By Devan Cole and Priscilla Alvarez, CNN
US Secretary of State Antony Blinken told CNN that the immigration challenges facing the Biden administration along the southern border are “beyond anything that anyone has seen before,” and that the issue will be a key focus of a summit of regional leaders taking place this week in Los Angeles.
“We’re dealing with a challenge that, for a whole variety of reasons, is beyond anything that anyone has seen before, which is exactly why the approach that we’re taking, including here at the summit, is so important,” Blinken told CNN en Español’s Juan Carlos López during an interview conducted on Tuesday at the Summit of the Americas in Los Angeles.
He continued: “And that is an approach of shared responsibility where everyone in the hemisphere who is affected by irregular migration in particular, migration more generally, that is countries of origin, transit countries, countries of destination, come together to take shared responsibility for managing this in a safe, humane and orderly way.”
The secretary added that the US is working with countries at the summit to try to get at “specific actions” they can take to address the issue, and made reference to a new migration document, dubbed the Los Angeles Declaration, that the US and other countries are expected to sign this week. It’s meant to spell out how countries in the region and around the world should share responsibility for taking in migrants.
Notably, the leaders of several countries that are crucial to addressing migration — including Mexico, El Salvador, Honduras and Guatemala — are boycotting the summit, dealing an embarrassing blow to the Biden administration at a time when it is scrambling to handle the issue.
The issue of immigration has been a top priority for the Biden administration, with Vice President Kamala Harris tasked with addressing the root causes of migration to the southern border. As 23 heads of state gathered in California for the event, the matter was brought into sharp focus when a new migrant caravan in southern Mexico set out on foot, timed to bring attention to the issue.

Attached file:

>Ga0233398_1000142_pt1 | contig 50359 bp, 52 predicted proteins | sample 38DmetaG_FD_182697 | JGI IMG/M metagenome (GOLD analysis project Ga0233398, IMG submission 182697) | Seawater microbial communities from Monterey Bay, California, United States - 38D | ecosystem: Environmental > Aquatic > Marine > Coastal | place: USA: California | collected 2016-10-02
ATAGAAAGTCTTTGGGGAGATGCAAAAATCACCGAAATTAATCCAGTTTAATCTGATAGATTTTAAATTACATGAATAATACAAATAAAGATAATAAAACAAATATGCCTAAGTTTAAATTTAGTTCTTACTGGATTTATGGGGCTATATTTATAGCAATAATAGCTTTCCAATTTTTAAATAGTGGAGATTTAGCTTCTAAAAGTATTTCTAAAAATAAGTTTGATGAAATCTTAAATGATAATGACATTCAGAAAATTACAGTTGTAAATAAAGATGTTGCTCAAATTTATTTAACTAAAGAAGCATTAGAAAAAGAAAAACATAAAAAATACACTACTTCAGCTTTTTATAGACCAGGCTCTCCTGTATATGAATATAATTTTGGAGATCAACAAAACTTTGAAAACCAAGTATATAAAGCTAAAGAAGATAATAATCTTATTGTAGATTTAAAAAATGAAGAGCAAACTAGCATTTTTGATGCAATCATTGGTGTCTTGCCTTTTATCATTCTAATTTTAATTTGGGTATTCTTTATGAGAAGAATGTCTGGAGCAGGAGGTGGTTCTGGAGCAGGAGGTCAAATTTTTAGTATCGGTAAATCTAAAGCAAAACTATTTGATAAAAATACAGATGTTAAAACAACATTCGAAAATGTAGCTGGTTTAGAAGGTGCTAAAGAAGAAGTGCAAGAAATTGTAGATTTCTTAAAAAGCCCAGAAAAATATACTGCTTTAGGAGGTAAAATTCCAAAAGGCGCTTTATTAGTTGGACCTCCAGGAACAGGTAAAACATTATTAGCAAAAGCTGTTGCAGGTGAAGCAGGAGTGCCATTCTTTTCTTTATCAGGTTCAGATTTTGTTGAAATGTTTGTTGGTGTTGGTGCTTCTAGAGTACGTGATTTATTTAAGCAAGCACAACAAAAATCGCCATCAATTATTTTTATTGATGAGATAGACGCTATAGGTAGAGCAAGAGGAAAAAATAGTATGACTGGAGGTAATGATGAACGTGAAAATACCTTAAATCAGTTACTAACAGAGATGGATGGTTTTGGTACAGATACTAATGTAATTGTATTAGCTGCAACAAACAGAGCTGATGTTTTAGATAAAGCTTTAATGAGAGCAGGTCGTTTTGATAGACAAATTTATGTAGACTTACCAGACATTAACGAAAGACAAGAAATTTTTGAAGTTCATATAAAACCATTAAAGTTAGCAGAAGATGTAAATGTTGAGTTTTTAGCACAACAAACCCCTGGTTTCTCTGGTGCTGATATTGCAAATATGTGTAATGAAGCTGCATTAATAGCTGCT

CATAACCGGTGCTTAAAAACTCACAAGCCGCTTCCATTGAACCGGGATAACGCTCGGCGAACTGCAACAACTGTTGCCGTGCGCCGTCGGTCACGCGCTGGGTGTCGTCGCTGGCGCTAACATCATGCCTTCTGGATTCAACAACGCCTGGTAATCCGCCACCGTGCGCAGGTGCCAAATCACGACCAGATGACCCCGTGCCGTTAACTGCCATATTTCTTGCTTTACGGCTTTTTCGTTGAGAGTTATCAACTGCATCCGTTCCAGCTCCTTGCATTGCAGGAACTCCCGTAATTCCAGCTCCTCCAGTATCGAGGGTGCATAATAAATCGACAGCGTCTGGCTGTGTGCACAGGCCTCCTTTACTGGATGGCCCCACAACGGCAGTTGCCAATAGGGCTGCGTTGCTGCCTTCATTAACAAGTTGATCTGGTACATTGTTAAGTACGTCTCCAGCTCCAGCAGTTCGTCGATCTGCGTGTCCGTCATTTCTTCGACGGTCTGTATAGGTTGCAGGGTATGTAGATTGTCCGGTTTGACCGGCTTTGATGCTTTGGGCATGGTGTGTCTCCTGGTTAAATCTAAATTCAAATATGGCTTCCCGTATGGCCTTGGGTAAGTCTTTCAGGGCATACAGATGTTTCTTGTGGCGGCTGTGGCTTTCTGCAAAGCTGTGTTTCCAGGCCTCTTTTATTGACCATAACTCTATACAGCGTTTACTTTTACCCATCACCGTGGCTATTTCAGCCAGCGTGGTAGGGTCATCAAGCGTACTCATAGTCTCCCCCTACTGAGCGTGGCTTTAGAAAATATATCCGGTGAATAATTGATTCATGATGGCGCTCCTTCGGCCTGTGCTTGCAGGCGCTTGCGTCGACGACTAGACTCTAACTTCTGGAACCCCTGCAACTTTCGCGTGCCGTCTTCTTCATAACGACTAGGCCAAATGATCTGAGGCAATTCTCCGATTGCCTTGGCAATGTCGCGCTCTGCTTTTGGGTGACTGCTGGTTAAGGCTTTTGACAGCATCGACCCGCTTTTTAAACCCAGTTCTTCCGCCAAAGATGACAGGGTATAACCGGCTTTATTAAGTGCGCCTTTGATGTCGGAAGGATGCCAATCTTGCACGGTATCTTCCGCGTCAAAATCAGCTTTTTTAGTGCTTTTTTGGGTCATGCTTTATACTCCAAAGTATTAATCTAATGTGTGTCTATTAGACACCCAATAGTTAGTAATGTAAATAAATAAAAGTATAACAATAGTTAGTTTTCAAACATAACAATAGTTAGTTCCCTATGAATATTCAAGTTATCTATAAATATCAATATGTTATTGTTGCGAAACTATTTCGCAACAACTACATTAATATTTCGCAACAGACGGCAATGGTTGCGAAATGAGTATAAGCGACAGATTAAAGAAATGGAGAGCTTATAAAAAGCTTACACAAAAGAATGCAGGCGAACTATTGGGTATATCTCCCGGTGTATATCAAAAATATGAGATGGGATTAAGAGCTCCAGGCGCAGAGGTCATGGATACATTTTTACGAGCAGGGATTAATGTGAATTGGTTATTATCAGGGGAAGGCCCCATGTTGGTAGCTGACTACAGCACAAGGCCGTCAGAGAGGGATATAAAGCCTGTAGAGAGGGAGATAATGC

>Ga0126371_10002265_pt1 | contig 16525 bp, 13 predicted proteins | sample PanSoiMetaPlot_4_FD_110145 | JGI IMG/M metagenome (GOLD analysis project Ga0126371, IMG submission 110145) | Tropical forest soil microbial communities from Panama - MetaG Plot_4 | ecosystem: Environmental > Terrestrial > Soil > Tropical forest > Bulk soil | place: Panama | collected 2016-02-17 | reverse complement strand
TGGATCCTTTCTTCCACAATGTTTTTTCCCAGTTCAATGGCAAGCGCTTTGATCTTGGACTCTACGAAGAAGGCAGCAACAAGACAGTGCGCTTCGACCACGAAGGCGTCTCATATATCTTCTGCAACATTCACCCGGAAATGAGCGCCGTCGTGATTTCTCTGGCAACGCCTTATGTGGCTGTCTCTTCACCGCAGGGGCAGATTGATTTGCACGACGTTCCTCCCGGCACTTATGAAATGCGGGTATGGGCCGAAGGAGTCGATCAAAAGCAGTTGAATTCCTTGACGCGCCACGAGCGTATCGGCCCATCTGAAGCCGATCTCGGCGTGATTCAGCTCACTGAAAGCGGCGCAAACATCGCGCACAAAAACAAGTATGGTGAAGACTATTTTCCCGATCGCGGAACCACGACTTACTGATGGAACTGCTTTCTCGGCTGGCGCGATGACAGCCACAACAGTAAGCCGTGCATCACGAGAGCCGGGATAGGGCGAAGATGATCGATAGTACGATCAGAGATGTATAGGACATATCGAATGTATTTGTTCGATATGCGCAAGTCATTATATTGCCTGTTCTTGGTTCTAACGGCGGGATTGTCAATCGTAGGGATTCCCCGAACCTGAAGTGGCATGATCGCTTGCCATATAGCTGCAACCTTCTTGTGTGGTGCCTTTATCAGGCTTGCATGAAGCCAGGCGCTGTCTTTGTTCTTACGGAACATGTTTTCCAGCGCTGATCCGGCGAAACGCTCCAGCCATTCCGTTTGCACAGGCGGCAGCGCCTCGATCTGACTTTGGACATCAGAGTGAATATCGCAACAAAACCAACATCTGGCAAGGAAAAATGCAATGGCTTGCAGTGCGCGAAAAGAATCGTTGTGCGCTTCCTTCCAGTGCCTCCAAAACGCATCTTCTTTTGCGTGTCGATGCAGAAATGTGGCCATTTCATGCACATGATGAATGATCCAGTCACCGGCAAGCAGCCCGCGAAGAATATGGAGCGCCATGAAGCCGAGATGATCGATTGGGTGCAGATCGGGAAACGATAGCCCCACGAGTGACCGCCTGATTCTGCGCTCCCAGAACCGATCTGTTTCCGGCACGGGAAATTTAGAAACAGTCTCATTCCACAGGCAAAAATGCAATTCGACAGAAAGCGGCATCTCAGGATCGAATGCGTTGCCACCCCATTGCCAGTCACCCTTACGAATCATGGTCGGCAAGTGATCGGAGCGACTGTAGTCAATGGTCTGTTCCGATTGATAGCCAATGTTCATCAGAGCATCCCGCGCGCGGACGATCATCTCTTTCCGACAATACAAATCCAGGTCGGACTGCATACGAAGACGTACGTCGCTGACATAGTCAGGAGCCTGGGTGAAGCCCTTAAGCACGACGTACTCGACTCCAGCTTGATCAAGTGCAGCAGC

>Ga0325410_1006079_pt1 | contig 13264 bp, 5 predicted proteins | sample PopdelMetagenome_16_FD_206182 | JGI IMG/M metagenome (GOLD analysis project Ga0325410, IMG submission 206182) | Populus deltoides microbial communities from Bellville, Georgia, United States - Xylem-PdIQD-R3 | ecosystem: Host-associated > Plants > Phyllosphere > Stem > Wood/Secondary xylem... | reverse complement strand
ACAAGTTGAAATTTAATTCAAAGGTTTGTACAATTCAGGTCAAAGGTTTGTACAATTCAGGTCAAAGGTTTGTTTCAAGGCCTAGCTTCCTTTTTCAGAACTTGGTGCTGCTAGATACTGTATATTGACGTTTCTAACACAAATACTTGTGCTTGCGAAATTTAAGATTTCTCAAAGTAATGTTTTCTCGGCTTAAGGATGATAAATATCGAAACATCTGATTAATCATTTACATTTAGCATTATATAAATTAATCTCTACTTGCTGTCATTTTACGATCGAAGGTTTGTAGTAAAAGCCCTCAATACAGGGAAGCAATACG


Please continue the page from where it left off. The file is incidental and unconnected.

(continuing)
An official with the United Nations High Commissioner for Refugees said a group of about 2,300 people left the southern Mexican city of Tapachula on Monday heading north. The official said the group is comprised mostly of Venezuelans, but also includes migrants from Nicaragua, Cuba, El Salvador and Honduras.
The autocratic leaders of three of those nations — Cuba, Venezuela and Nicaragua — were not invited to the summit, prompting the boycott from Mexico and the Northern Triangle countries, a move that has distracted from the broader goals of the event. But Blinken insisted in his interview with CNN that those countries are represented at the summit when asked about their absence.
“I can also tell you that Cuba, Venezuela, Nicaragua are here. I saw them, I met with them. I met with civil society leaders and activists from Cuba, Venezuela and Nicaragua,” he said. “There will be people from (non-governmental organizations) from different parts of those societies who are as representative, and, frankly, more representative in my judgment, of the Cuban, Nicaraguan and Venezuelan people than the regimes that are in place right now.”